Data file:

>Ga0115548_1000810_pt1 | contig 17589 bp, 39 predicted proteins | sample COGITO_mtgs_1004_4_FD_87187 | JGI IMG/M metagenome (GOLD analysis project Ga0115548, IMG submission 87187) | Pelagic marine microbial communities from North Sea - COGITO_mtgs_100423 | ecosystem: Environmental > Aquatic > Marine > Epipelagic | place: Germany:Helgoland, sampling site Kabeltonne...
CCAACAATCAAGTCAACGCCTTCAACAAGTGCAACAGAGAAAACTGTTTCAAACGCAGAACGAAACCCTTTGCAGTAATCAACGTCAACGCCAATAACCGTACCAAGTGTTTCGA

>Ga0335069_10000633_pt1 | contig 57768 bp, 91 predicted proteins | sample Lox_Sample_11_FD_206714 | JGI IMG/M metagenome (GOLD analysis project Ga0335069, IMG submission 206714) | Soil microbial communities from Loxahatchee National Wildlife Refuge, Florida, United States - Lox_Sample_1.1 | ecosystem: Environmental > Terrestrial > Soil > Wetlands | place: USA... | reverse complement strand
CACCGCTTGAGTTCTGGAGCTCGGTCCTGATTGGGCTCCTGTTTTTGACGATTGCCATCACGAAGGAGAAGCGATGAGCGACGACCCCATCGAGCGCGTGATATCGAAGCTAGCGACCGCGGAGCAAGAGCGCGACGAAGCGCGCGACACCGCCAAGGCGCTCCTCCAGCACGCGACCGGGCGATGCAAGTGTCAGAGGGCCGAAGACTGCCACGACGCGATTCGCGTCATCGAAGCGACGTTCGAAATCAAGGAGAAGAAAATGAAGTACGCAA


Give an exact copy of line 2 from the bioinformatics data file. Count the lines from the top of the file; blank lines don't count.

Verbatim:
CCAACAATCAAGTCAACGCCTTCAACAAGTGCAACAGAGAAAACTGTTTCAAACGCAGAACGAAACCCTTTGCAGTAATCAACGTCAACGCCAATAACCGTACCAAGTGTTTCGA